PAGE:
College Job Search Guide
The common practice among a good number of college students before now was to wait until their final year to start planning for the career life that lies ahead of them. However, harsher economic realities have greatly altered this approach. More students now begin their search for jobs from the very first year in college and schools are becoming increasingly helpful in this regard. Here is a college job search guide to help you in your job quest right from your first year.
Your first year will pretty much be spent trying to adapt to life in the college. This is the time you get to meet the people that would help mold your career. Become familiar with your advisers and career coaches. Right from your freshman year, you should endeavor to pinpoint your different interests and take classes that you consider relevant. Visit your school’s placement office to register and learn more about available job and internship opportunities, but you may not be assigned any of these until your second year. This means you may want to check online job boards for something to do during the summer.
In your second year, you should continue building relationships that you consider useful to the attainment of your career goals. The people you connect with could be peers or faculty and staff members that can support you. Create a resume and make it a habit from your sophomore year to start attending job and internship fairs as well as resume review and/or practice interview events. Check websites of companies in your field of interest for internship openings. You could ask your parents to help inform friends and colleagues who may be able to help with finding internship opportunities. It is advisable to start preparing your references from this point. Find and get close to a faculty member you would like to serve as a reference in the future.
Update your resume with any job or internship experience you have been able to garner and start applying for more internship opportunities as early as possible. There are companies who have their deadlines for applications set to as early as September. Attend more career and internship fairs, asking about available openings in companies and requesting business cards from employers. It is more helpful to consider working in a company with high diversity, as some employers add extra advantage to such. Add a professional feel to your Facebook and get a LinkedIn account. Enlarge your professional network and join professional organizations as a student member.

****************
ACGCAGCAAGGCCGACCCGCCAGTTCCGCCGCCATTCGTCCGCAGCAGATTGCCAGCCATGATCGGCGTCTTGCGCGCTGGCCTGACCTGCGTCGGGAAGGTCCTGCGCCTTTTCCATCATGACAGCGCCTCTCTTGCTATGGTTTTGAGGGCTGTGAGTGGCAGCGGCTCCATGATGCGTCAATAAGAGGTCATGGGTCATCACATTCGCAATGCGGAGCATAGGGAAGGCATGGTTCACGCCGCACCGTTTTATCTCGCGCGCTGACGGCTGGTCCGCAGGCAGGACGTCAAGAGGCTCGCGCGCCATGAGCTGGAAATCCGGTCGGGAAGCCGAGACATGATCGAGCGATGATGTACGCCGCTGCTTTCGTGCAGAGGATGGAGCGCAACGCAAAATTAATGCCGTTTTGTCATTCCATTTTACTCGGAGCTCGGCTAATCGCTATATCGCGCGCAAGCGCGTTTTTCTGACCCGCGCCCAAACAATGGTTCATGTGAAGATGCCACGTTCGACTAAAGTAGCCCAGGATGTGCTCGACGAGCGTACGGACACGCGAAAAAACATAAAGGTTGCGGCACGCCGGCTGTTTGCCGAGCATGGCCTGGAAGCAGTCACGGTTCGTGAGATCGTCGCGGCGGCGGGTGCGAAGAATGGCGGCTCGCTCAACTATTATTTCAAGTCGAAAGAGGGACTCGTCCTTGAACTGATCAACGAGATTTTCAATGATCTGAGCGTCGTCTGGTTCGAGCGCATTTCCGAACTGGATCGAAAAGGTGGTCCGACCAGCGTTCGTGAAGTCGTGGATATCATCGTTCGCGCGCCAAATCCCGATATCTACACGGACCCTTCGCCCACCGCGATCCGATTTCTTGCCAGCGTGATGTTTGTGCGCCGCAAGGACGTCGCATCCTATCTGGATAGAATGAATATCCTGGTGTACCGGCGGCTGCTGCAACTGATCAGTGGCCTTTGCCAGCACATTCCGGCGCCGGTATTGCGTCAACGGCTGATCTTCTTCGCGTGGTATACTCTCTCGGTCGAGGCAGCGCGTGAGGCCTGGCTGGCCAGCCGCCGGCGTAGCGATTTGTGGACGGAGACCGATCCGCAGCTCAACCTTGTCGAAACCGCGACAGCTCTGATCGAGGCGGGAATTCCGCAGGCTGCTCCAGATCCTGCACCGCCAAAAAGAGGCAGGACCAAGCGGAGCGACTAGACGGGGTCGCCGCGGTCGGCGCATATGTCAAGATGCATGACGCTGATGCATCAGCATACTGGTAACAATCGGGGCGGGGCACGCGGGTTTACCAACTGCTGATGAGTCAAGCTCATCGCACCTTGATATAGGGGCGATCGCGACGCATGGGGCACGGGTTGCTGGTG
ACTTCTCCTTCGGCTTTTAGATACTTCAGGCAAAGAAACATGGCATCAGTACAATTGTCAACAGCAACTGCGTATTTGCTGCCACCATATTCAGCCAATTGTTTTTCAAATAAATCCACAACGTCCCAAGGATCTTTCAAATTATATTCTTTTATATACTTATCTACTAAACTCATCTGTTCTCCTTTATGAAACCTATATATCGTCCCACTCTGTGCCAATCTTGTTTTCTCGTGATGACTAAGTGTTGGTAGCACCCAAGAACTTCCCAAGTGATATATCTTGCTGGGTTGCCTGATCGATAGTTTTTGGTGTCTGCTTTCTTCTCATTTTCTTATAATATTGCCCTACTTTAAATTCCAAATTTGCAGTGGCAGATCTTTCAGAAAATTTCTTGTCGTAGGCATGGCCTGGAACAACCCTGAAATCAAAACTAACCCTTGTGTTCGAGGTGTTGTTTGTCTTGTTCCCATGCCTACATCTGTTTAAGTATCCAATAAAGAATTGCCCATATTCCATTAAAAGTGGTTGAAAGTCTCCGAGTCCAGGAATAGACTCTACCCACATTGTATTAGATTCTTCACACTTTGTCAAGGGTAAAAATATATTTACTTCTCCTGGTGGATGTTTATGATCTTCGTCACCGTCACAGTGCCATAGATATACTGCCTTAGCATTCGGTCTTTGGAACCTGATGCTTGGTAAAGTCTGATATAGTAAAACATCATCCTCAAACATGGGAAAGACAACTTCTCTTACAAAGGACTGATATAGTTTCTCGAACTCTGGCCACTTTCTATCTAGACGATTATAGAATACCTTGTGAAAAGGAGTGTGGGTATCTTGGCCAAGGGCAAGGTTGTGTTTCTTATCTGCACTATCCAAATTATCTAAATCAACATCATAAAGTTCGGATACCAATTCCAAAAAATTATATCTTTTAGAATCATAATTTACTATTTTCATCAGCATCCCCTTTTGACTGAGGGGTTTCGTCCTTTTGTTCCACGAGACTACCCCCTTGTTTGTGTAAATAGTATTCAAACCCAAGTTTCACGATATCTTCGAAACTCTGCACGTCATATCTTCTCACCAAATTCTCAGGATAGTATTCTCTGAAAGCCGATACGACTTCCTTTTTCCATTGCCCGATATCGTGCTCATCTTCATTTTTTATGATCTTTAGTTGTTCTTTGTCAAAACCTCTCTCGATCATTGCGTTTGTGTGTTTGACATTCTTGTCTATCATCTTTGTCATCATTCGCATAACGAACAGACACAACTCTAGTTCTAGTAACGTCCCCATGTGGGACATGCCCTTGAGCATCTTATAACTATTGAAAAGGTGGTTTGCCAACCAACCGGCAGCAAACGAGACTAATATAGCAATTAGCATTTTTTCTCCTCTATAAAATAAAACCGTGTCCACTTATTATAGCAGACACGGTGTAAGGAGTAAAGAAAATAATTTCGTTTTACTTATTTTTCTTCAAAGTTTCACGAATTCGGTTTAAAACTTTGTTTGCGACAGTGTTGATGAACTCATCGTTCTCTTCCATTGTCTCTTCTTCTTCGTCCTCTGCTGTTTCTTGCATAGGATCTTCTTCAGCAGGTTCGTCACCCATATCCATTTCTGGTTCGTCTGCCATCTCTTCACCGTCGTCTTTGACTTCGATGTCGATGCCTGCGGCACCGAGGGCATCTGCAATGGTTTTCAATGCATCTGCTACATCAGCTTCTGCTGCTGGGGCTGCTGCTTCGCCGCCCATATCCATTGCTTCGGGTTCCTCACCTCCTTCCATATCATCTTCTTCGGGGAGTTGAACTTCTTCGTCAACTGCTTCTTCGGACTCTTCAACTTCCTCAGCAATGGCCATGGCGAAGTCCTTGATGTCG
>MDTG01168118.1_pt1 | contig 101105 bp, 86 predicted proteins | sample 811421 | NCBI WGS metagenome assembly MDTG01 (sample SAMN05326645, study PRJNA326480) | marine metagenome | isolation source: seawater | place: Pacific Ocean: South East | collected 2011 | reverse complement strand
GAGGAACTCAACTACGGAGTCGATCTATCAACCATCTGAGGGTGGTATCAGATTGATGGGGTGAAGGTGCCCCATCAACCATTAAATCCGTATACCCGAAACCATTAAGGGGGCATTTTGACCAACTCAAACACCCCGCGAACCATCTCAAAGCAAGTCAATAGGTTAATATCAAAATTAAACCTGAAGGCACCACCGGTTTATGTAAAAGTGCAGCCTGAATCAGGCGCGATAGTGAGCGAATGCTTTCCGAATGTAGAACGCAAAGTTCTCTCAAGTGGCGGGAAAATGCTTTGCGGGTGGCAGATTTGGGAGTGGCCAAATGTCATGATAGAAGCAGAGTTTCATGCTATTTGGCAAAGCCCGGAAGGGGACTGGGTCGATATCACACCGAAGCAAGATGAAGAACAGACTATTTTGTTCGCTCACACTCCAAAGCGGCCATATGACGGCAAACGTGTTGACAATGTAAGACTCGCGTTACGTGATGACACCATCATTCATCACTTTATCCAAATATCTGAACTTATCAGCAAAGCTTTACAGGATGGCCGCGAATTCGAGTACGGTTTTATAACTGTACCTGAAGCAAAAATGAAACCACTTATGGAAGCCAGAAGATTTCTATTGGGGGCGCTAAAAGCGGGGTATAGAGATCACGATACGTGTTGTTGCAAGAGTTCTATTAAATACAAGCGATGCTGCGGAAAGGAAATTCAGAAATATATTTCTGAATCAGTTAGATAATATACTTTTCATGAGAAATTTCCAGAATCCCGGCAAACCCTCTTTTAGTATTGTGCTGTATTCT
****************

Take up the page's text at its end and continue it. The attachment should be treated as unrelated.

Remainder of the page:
In your fourth year, it is advisable to consider the possibility of working on a research project in collaboration with a faculty member. This could add to your credence to your ability before employers. Fine tune and bring your resume up to date. You can now start exploring for work opportunities that fits your person and interests. Regularly check out on-campus recruiting opportunities as they become available, while also making it a habit to attend information sessions supported by recruiting companies. Get at least three professional references ready. Endeavor to expand your network further because who you know matters when it comes to landing that elusive job. Network with anybody that you think might be helpful, including professors, faculty staff members, alumni, guest speakers and other professionals. It also helps if you can learn a second language as this can boost your marketability.
Planning for a successful work life is not something you start in your senior year in the college. It should start right from your first year. Hope this college job search guide helps in doing this.